Rare Overlap of Thanksgiving, Hanukkah Gives Families Double the Reason to Celebrate

Posted at: 11/27/2013 10:49 PM
Updated at: 11/28/2013 3:22 PM
By: Steph Crock

(ABC 6 News) -- Thanksgiving is just hours away but some will be celebrating two holidays. At dusk on Wednesday, was the official start of Hanukkah. The Jewish holiday commemorating the rededication of the Holy Temple. That means technically, the first day of Hanukkah will fall on Thanksgiving. Is that a good thing? Those we spoke with say, yes.

"This is really a celebration of religious freedom, and freedom of Tierney, freedom from oppression, and freedom to be able to worship," said Rabbi Dovid Greene with the Chabad Lubavitch of Rochester. Celebrations have begun for the start of Hanukkah. In Rochester, they lit the largest menorah in southern Minnesota.

The Drubach family says they will be celebrating each night until all candles are lit. "We'll go home and go to our own house and light our own menorahs for each night," said Dina Drubach.

Thursday, they'll be juggling two holidays, Hanukkah, and Thanksgiving. Though, Rabbi Greene says they complement each other well. "They are very much alike. The founding of our country was based on the idea of religious freedom," said Rabbi Greene.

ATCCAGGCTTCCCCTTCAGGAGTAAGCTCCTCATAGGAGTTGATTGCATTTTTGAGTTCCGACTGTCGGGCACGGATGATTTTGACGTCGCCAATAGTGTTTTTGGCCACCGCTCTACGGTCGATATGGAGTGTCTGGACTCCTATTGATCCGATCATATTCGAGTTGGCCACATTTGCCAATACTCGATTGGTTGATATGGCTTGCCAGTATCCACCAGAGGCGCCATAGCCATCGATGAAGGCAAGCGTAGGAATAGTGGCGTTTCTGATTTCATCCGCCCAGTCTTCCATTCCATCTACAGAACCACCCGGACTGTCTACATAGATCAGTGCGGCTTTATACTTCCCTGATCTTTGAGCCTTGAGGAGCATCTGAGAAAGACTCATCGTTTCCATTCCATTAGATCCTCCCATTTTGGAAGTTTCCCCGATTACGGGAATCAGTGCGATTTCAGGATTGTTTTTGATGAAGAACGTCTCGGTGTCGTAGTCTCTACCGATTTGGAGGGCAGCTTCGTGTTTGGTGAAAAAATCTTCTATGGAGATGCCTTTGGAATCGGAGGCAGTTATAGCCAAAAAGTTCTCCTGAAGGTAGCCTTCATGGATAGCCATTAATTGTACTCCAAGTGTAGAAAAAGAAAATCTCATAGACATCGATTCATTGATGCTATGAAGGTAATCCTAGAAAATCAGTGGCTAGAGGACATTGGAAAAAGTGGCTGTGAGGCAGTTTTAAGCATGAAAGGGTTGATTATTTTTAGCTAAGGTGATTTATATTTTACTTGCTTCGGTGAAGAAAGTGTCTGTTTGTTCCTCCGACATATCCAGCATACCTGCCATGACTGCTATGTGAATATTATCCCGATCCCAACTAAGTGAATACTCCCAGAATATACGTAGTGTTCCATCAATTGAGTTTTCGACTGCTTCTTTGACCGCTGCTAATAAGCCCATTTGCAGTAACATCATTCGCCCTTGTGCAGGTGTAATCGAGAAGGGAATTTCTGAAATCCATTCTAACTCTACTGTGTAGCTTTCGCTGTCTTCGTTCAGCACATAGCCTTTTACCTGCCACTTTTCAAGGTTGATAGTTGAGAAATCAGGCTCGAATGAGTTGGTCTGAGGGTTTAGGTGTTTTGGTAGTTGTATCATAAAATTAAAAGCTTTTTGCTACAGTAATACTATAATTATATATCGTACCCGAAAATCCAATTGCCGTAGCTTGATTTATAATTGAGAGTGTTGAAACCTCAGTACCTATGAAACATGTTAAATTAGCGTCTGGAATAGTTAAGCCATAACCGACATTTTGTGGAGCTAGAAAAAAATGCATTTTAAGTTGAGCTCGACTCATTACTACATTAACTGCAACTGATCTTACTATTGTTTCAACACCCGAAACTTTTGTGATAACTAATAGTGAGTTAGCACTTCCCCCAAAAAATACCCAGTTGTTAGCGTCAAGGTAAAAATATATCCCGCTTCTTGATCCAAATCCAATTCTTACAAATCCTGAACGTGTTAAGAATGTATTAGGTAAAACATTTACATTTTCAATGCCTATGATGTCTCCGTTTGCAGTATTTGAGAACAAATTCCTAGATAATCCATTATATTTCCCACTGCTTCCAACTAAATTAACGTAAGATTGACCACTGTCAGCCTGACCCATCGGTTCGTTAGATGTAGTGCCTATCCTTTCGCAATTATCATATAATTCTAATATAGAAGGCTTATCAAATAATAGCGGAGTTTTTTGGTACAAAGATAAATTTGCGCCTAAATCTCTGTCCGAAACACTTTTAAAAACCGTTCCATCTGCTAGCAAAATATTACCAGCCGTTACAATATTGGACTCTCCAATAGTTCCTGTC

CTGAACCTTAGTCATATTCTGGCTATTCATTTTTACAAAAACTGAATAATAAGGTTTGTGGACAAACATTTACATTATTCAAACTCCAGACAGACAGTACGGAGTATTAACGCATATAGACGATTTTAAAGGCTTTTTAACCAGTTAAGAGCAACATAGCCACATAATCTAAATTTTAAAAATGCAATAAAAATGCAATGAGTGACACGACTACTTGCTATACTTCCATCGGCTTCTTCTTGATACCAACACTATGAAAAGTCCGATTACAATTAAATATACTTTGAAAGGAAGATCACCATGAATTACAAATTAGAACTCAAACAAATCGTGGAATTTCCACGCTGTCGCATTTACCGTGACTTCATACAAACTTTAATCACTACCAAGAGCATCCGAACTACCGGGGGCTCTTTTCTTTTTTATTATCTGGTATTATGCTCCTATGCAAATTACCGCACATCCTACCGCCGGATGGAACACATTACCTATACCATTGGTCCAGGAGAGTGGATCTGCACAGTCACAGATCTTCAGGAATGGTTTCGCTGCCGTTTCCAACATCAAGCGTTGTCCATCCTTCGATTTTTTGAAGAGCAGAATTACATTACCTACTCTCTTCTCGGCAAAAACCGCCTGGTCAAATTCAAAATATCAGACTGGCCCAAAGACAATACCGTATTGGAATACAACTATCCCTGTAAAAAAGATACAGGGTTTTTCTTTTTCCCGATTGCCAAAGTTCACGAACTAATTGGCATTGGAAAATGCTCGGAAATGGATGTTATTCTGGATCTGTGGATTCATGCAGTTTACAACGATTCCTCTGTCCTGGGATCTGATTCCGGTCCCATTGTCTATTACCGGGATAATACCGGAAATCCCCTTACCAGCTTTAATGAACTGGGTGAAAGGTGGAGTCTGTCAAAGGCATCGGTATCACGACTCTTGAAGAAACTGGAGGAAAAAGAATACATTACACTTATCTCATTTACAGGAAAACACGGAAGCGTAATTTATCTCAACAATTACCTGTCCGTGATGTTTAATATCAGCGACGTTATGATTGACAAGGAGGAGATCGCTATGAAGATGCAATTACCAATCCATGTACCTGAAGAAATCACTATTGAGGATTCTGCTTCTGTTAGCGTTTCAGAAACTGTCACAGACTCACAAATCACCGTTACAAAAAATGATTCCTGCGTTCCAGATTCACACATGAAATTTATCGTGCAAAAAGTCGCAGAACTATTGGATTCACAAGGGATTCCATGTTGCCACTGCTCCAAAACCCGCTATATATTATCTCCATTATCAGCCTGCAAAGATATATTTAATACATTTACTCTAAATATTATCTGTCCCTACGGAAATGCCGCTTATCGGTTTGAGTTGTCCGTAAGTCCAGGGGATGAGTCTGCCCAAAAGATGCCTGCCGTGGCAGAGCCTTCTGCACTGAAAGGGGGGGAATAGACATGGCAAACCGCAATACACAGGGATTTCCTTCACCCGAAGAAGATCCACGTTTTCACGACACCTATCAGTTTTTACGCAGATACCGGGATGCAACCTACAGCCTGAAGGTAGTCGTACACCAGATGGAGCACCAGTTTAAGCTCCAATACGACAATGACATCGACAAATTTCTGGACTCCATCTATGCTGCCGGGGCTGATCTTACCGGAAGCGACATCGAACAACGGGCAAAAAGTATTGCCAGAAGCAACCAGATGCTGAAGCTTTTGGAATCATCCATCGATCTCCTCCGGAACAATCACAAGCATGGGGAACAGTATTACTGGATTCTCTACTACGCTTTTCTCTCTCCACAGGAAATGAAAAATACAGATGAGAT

Will the celebrations be any different this year? "We'll have a Thanksgiving meal, all the trimmings and everything, it's just a kosher turkey," said Drubach. Things won't change too much, just a couple tweaks to the menu, like adding some latkes, a traditional fried Jewish potato pancake that's eaten during Hanukkah. "When they re-dedicated the temple they found oil that was only supposed to be for one day but miraculously it lasted 8 days," said Rabbi Greene.

For the start of Hanukah, food isn't the center of the celebration but more so, the feeling of togetherness as those of the Jewish faith gathered around to light the first candle of the menorah. "There is something that has to do with light and sharing that with others, and that's what I look forward to," said Rabbi Greene.

"To know everybody else is doing the same thing everywhere else, it’s a neat thing," said Drubach.

The last time these holidays overlapped was in 1888.